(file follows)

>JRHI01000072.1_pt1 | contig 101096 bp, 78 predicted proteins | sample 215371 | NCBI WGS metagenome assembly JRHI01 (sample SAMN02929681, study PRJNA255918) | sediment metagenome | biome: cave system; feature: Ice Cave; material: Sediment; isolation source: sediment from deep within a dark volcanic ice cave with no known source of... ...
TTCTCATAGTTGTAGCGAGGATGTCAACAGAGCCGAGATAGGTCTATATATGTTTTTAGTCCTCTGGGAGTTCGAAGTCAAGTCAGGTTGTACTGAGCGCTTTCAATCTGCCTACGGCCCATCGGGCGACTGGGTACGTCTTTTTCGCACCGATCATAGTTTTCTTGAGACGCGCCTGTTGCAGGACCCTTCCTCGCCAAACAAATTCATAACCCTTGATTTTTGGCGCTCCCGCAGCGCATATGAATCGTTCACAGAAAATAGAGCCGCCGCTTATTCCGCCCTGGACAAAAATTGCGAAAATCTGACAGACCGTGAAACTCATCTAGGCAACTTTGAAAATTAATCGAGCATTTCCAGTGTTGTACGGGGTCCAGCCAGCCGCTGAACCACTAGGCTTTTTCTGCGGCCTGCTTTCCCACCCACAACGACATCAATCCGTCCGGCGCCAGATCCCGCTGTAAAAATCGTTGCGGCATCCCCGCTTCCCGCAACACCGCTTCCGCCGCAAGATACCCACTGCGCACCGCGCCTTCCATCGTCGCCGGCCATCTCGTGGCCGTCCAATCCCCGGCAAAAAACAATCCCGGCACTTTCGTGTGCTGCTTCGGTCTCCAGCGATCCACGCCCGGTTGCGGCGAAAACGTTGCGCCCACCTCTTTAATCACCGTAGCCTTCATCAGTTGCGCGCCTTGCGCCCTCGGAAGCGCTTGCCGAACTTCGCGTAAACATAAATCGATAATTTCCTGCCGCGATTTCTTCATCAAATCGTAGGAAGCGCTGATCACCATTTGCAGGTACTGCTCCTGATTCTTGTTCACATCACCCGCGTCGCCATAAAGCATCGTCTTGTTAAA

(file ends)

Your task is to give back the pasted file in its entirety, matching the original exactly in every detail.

>JRHI01000072.1_pt1 | contig 101096 bp, 78 predicted proteins | sample 215371 | NCBI WGS metagenome assembly JRHI01 (sample SAMN02929681, study PRJNA255918) | sediment metagenome | biome: cave system; feature: Ice Cave; material: Sediment; isolation source: sediment from deep within a dark volcanic ice cave with no known source of... ...
TTCTCATAGTTGTAGCGAGGATGTCAACAGAGCCGAGATAGGTCTATATATGTTTTTAGTCCTCTGGGAGTTCGAAGTCAAGTCAGGTTGTACTGAGCGCTTTCAATCTGCCTACGGCCCATCGGGCGACTGGGTACGTCTTTTTCGCACCGATCATAGTTTTCTTGAGACGCGCCTGTTGCAGGACCCTTCCTCGCCAAACAAATTCATAACCCTTGATTTTTGGCGCTCCCGCAGCGCATATGAATCGTTCACAGAAAATAGAGCCGCCGCTTATTCCGCCCTGGACAAAAATTGCGAAAATCTGACAGACCGTGAAACTCATCTAGGCAACTTTGAAAATTAATCGAGCATTTCCAGTGTTGTACGGGGTCCAGCCAGCCGCTGAACCACTAGGCTTTTTCTGCGGCCTGCTTTCCCACCCACAACGACATCAATCCGTCCGGCGCCAGATCCCGCTGTAAAAATCGTTGCGGCATCCCCGCTTCCCGCAACACCGCTTCCGCCGCAAGATACCCACTGCGCACCGCGCCTTCCATCGTCGCCGGCCATCTCGTGGCCGTCCAATCCCCGGCAAAAAACAATCCCGGCACTTTCGTGTGCTGCTTCGGTCTCCAGCGATCCACGCCCGGTTGCGGCGAAAACGTTGCGCCCACCTCTTTAATCACCGTAGCCTTCATCAGTTGCGCGCCTTGCGCCCTCGGAAGCGCTTGCCGAACTTCGCGTAAACATAAATCGATAATTTCCTGCCGCGATTTCTTCATCAAATCGTAGGAAGCGCTGATCACCATTTGCAGGTACTGCTCCTGATTCTTGTTCACATCACCCGCGTCGCCATAAAGCATCGTCTTGTTAAA